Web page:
Dashiell Hammett is best known as a writer and as a detective, but he was also proud of the time in spent as a soldier in the United States Army.  Despite his Marxist beliefs, Hammett was a patriot who served his country proudly in both World Wars.  

Samuel D. Hammett was a young man when he enlisted in 1918.  Hoping to see some action in Europe, he was instead assigned to Camp Mead in his home state of Maryland, given the job of ambulance driver.  This soon resulted in an overturned ambulance, patients strewn all over the roadway, and Hammett vowing to never again drive a motor vehicle.

Like hundreds of thousands of others, Hammett fell victim to the Spanish Influenza epidemic.  His condition worsened into tuberculosis, which was often a death sentence.  He was given a medical discharge, having reached the rank of sergeant.

A relapse of his TB landed him in a hospital near Tacoma, Washington, where he met his future wife, nurse Josephine Dolan.  After his recovery, such as it was, Hammett and Jose married and settled in San Francisco to start a family.  His lung problems would plague him for years, but he eventually improved.


As a veteran of two World Wars, Hammett was buried in Arlington National Cemetary. This was over the protests of J. Edgar Hoover, who insisted that a leftist such as Hammett was not entitled to such an honor.


By 1943, with Second World War raging, Hammett was a very different man.  He was separated from his wife and living the life of a celebrity. He had written five successful novels, and his characters were popular in movies and on the radio as well.  He lived with playwright Lillian Hellman and hob-nobbed with the New York literary crowd.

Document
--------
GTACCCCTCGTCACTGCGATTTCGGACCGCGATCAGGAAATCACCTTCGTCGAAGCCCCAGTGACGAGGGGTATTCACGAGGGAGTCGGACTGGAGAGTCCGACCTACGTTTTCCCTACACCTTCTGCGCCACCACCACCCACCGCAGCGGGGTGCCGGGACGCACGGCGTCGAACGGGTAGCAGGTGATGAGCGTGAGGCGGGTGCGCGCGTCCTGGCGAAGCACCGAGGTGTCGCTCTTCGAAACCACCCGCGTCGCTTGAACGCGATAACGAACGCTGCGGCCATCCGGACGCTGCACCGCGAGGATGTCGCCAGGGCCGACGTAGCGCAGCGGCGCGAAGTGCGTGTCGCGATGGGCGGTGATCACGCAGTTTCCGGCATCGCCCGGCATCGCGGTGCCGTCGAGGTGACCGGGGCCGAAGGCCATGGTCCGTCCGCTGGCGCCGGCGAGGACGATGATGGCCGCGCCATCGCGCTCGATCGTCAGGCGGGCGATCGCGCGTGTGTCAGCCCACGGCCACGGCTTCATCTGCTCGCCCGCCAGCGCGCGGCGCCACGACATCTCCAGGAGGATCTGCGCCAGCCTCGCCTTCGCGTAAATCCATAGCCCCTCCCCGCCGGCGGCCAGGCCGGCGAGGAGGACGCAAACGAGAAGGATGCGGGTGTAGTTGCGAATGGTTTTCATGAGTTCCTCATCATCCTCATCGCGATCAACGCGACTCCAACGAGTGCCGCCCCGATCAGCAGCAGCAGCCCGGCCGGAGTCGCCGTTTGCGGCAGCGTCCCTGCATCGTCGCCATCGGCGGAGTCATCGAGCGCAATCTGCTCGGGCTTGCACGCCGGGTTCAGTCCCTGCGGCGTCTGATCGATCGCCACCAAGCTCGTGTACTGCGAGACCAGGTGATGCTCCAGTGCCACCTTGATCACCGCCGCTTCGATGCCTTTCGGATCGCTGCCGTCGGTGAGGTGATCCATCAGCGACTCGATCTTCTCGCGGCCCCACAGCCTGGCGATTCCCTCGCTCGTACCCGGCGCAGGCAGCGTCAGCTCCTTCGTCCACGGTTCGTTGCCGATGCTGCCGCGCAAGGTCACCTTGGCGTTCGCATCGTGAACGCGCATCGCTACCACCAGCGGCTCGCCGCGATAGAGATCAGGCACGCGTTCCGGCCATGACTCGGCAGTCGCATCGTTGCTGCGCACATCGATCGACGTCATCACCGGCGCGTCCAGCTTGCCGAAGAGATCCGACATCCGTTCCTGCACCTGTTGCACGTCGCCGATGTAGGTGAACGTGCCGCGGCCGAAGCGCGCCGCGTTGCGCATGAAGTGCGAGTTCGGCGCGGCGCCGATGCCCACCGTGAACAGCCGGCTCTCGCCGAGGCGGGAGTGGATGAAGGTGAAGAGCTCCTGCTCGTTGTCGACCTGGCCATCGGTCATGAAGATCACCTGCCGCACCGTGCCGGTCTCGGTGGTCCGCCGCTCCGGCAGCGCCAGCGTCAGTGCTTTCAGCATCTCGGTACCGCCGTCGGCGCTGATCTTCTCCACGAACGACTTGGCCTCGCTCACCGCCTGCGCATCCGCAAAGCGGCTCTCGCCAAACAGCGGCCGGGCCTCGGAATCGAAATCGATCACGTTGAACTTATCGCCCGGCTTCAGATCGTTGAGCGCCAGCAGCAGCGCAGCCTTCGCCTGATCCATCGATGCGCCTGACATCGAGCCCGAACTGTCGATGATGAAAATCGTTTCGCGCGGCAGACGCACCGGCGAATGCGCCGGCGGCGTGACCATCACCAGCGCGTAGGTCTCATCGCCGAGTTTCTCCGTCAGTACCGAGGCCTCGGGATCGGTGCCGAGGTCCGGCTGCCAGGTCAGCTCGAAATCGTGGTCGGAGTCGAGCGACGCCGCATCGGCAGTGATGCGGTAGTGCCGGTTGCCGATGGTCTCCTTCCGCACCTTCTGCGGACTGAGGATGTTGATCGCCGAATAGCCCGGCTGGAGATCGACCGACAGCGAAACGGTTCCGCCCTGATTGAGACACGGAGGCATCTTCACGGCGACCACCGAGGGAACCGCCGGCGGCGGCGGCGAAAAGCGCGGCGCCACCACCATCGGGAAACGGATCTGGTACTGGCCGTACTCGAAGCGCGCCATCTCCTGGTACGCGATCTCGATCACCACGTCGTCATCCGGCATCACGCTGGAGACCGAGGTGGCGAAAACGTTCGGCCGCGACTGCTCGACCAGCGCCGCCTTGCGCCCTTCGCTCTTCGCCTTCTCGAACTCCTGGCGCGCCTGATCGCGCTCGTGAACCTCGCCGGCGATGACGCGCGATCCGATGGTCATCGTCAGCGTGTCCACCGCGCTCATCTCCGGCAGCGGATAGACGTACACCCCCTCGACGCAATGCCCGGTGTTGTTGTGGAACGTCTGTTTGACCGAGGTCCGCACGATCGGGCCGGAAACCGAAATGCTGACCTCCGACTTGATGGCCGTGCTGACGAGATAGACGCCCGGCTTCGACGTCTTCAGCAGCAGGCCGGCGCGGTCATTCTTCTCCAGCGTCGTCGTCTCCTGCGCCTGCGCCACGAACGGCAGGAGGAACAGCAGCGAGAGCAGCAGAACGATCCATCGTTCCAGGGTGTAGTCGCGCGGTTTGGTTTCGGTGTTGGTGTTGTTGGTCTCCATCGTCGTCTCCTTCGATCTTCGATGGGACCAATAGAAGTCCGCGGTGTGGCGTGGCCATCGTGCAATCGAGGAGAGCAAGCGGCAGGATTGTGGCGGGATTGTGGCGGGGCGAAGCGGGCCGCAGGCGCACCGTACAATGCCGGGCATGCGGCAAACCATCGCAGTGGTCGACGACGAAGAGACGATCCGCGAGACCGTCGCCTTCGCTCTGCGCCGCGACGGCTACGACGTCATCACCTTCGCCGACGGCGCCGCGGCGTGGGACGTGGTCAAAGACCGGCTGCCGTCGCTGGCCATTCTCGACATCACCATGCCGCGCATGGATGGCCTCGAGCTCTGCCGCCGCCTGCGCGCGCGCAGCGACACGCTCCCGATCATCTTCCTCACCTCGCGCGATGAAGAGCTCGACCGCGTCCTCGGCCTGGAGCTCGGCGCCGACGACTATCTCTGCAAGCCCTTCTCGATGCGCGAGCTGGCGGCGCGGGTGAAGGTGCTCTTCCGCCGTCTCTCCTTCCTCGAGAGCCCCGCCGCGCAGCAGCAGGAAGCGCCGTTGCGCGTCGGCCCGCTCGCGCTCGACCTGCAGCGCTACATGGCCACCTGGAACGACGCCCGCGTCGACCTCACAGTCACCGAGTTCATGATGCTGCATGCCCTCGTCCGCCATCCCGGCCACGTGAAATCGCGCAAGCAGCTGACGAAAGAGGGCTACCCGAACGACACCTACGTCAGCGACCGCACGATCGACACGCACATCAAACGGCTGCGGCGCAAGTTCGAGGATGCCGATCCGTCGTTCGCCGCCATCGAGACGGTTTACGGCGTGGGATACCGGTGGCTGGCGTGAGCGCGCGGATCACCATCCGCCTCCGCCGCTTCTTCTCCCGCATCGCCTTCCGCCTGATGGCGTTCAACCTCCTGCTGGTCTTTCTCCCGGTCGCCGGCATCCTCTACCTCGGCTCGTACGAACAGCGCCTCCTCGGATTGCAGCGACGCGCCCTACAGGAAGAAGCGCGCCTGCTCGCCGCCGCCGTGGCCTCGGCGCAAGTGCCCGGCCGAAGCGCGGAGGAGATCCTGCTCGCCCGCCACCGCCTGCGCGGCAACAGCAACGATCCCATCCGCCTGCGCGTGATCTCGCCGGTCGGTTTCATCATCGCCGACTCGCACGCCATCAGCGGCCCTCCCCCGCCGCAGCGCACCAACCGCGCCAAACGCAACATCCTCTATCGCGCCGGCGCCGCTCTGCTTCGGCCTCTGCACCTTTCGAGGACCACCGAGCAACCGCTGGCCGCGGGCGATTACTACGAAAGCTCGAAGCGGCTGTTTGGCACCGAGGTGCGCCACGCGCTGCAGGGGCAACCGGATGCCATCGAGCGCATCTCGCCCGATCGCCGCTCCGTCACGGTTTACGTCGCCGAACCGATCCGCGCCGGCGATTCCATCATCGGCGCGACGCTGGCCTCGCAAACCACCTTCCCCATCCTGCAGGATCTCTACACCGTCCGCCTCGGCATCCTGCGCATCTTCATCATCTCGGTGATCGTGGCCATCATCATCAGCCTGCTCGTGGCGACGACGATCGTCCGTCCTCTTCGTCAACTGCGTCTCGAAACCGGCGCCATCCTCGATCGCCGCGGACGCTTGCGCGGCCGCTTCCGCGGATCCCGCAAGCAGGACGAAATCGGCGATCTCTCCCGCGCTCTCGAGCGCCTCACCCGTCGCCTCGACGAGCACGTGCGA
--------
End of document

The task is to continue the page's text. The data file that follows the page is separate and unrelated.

Hammett stunned Hellman and their friends when he suddenly enlisted in the Army.  Equally surprising is the fact that the Army accepted a 48 year old man who was gaunt as a cadaver, had bad teeth and TB-scarred lungs.  Hammett chose to enlist as a lowly private, even though his celebrity status could have easily gotten him an officer’s commission.

Serving with men half his age (or younger), “Pop” Hammett shipped out to the frozen wastes of the Aleutian Islands, which had been secured from the Japanese forces only a short time before.  Most soldiers stationed there considered the Aleutians an icy version of hell, but Hammett thrived there.  He often said – perhaps seriously, perhaps not – that he planned to retire there when the war was over.

Corporal (and later Sergeant) Hammett was given a more-or-less free hand running The Adakian, the camp newspaper.  He hand-picked his staff, and chose to include two African American soldiers, thereby creating one of the very first racially mixed units in the U.S. military.

During this time, Hammett also co-wrote a short book with fellow soldier Robert Colodny entitled The Battle of the Aleutians: A Graphic History, 1942-1943. He also edited (and financed) a collection of military-themed cartoons that had appeared in the camp newspaper.  It was called Wind Blown and Dripping, a reference to the miserable local weather.

Hammett created a sizable body of work during his enlistment, most of which does not survive.  It included training manuals and films that he helped write, a weekly radio program and a publication in Alaska called Army Up North.

As he genuinely enjoyed the Army in general and the Aleutians in particular, Hammett seriously considered re-enlisting, but in the end chose to leave the military in 1945.